Chain extension

After initiation, continued assembly of the polyketide scaffold requires loading of extender units onto the acetyltransferase and ACP and incorporation into the β-keto-acyl intermediate by the ketosynthase. At this stage, diversity can be introduced through the installation of noncanonical extender units resulting from the polyspecificity of loading domains, domain substitutions or by the iterative action of an otherwise modular PKS (Kapur et al., 2012). The collection of commonly used extender units nature provides is modest: Canonical extender units comprise malonyl- and methylmalonyl-CoA. Substitution for domains loading other, less commonly used, extender units will allow introduction of a broadened chemistry into the polyketide backbone. For example, reductive carboxylation of α,β-unsaturated acyl-CoA precursors via crotonyl-CoA reductase/carboxylase homologues facilitates inclusion of hexyl-, propyl-, chloroethyl- and isobutylmalonyl-CoA into the polyketide scaffold (Eustaquio et al., 2009; Liu et al., 2009; Wilson et al., 2011). Alternatively, functionalization of extender units on stand-alone ACPs allows the incorporation of allyl- (Mo et al., 2011), amino-, hydroxyl- (Chan et al., 2006) and methoxymalonyl-ACP (Wu et al., 2000) extender units into the polyketide scaffold.

Predicting the polyspecificity of extender modules to introduce these rarer extender units is not straightforward. The mechanical processing and discrimination between acyl-CoA extender units by loading domains in type I modular PKSs is currently little understood. Investigations to elucidate why particular substrates are preferred or chosen are presenting a growing body of evidence suggesting that PKSs may be able to tolerate and incorporate exogenous natural and non-natural extender units into the β-keto-acyl chain. For example, analysis of the acyl-CoA substrate selectivity of PikAIV, a pikromycin synthase from Streptomyces venezuelae, elucidated the polyspecificity of extender modules towards substrates not readily present in the producer. PikAIV successfully loaded malonyl-, propionyl-, ethyl- and native methylmalonyl-CoA to the ACP. In the case of malonyl- and propionyl-CoA, active site occupancy was low at 3% and 19%, respectively. More interestingly, the rare extender ethylmalonyl-CoA showed acetyltransferase loading of 90% and low levels of hydrolytic release indicating its potential for incorporation during assembly; the native substrate methylmalonyl-CoA showed 100% acetyltransferase saturation (Bonnett et al., 2011). In the case of PikAIV, all acyl-CoA substrates were loaded; however, incorporation into the carbon chain depended upon the rate of subsequent hydrolytic release. These findings suggest that extender modules may show a greater tolerance to incorporate exogenous precursors lacking evolved selectivity, consistent with findings previously reported (Pohl et al., 2001). Substituting extender domains for the addition of novel extender units showing limited hydrolytic release could therefore result in the generation of novel polyketides; however, no concrete rules defining what properties extender modules require to do so have been elucidated, despite observed discrimination between sizes of extender units and incorporation.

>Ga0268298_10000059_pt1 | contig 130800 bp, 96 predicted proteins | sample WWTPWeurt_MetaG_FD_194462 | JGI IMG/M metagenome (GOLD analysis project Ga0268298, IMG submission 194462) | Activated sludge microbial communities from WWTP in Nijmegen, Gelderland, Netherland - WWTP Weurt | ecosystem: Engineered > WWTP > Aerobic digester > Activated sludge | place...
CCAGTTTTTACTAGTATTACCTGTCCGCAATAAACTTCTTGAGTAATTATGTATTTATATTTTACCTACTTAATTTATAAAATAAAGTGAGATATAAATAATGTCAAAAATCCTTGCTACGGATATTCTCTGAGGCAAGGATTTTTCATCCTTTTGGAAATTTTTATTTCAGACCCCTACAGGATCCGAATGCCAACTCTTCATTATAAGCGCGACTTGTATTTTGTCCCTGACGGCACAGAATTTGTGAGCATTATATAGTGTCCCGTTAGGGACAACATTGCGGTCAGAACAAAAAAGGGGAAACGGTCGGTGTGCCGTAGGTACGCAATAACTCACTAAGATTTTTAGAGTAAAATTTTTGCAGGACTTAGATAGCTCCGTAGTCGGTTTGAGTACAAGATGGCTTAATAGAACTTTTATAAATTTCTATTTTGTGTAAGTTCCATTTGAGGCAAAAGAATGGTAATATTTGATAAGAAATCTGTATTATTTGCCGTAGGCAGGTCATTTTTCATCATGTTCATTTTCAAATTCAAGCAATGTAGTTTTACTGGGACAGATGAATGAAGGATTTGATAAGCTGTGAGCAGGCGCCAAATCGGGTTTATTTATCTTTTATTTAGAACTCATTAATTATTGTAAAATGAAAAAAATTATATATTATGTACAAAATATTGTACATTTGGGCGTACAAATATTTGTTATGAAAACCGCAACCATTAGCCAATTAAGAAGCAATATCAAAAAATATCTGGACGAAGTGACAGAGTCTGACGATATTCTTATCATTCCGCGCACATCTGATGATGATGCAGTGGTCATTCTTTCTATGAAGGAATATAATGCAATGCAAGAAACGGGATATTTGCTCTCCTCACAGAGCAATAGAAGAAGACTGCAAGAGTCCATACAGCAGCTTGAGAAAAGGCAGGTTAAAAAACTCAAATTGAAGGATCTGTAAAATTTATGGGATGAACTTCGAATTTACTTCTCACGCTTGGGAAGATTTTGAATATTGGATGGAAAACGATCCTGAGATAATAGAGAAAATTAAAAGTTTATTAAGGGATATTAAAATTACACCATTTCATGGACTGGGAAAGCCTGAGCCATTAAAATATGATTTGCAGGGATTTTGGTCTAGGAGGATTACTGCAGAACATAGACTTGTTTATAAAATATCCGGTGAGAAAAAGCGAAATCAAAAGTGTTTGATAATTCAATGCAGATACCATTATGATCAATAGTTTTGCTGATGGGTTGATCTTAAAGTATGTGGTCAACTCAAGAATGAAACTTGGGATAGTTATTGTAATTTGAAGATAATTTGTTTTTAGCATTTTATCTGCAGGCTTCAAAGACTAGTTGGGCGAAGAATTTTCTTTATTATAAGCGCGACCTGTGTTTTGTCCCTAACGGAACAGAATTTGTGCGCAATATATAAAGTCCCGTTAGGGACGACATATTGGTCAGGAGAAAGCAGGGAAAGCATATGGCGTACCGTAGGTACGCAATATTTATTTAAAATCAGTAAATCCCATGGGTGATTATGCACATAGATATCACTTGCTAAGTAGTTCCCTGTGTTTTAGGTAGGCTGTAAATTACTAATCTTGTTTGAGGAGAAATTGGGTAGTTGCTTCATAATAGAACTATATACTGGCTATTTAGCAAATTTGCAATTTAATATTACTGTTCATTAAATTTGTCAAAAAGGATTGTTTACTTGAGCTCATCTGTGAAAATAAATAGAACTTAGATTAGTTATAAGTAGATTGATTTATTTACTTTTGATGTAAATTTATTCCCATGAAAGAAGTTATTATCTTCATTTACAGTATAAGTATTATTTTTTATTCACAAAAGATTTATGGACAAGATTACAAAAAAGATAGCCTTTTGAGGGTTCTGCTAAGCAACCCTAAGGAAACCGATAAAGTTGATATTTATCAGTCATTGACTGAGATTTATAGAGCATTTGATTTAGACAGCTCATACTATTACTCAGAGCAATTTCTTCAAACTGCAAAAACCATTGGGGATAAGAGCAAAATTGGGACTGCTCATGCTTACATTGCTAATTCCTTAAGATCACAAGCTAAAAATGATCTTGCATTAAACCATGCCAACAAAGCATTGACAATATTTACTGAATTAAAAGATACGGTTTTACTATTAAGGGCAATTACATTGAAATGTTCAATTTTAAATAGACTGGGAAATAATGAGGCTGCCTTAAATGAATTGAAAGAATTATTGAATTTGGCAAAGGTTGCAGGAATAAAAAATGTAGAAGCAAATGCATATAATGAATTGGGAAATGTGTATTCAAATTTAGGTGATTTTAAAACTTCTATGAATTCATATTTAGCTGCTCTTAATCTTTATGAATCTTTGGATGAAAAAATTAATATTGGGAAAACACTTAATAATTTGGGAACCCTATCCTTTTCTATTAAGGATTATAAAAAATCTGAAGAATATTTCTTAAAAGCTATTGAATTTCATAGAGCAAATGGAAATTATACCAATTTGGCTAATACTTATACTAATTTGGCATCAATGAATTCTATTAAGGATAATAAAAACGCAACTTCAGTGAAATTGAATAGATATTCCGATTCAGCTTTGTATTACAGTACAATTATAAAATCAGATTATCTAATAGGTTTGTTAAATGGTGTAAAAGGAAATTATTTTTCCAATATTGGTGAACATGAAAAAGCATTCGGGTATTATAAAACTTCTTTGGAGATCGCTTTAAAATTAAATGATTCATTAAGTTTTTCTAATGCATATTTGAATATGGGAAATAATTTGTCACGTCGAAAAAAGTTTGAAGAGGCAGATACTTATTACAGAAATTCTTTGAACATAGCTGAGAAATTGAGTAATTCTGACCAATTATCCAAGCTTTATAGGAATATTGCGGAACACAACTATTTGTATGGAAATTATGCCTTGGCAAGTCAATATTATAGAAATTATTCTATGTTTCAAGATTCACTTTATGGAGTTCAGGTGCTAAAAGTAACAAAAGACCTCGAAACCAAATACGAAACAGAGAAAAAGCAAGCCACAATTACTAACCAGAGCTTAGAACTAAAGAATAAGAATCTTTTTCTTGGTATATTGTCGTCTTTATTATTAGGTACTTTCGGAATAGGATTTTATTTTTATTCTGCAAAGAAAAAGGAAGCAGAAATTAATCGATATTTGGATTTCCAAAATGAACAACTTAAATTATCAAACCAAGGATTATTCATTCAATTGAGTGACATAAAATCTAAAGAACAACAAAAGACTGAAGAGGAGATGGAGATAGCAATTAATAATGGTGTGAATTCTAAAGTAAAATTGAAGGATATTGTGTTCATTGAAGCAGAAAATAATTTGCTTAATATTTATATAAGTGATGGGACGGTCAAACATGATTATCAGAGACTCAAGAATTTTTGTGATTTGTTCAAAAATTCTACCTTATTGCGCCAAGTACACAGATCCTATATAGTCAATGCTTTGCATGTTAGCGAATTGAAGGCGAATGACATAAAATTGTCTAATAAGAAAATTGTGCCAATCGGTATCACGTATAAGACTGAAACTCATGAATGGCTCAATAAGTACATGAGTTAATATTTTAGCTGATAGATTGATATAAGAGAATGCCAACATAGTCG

Product release

Manipulating starter and extender modules of PKSs may permit the introduction of novel acyl-CoA substrates into the polyketide scaffold. However, for these to show activity, they must be released from the PKS. For successful release, it is important to identify which catalytic domains act as decision gates, thereby permitting continuation of downstream biosynthesis of altered β-keto-acyl intermediates. Elucidating such points will significantly aid success when engineering BGCs. Yeh et al. (2013) experimentally indicated that the phylogeny between nonreducing iterative PKS (nrPKS) modules is a good predictor of successful polyketide assembly and release from engineered BGCs. Increased phylogenetic proximity between gene units translated to improved domain–domain interactions and as a result, improved the release of the polyketide end product. In contrast, Xu et al. (2013) show for type II nrPKSs that the best predictors of thioesterase acceptance, and therefore release, are the shape and size of the polyketide substrate and consequently indicate the stringency of thioesterase domains in carrying out discriminative decision gate functions. For example, if the native substrate of a thioesterase was a nonaketide, but the engineered assembly line presented it with a heptaketide, the rate of release was almost zero (Vagstad et al., 2013). Substituting thioesterase domains often resulted in abolished product formation, despite the presence of an abundance of β-keto-acyl intermediates produced by the upstream domains, whereas judicious choices of thioesterase substitution resulted in the successful production of an unnatural polyketide product, radilarin (Xu et al., 2013). Successful polyketide release from thioesterase in the case of resorcyclic acid lactones and dihydroxyphenylacetate acid lactones may be dependent upon substrate size (Xu et al., 2013). However, contrastingly, truncation of the DEBS1–3 megasynthase through relocation of the thioesterase domains downstream of the modular DEBS1 resulted in assembly and successful release of a much shortened triketide lactone (Kao et al., 1995; Pfeifer et al., 2001). These contrasting results indicated the complex nature of the thioesterase and show the requirement for further work to build rules to predict thioesterase domain tolerance for substrates. Currently, for successful incorporation of novel starter and extender units, and successful product release, analysis of domains must be carried out on a case-by-case basis.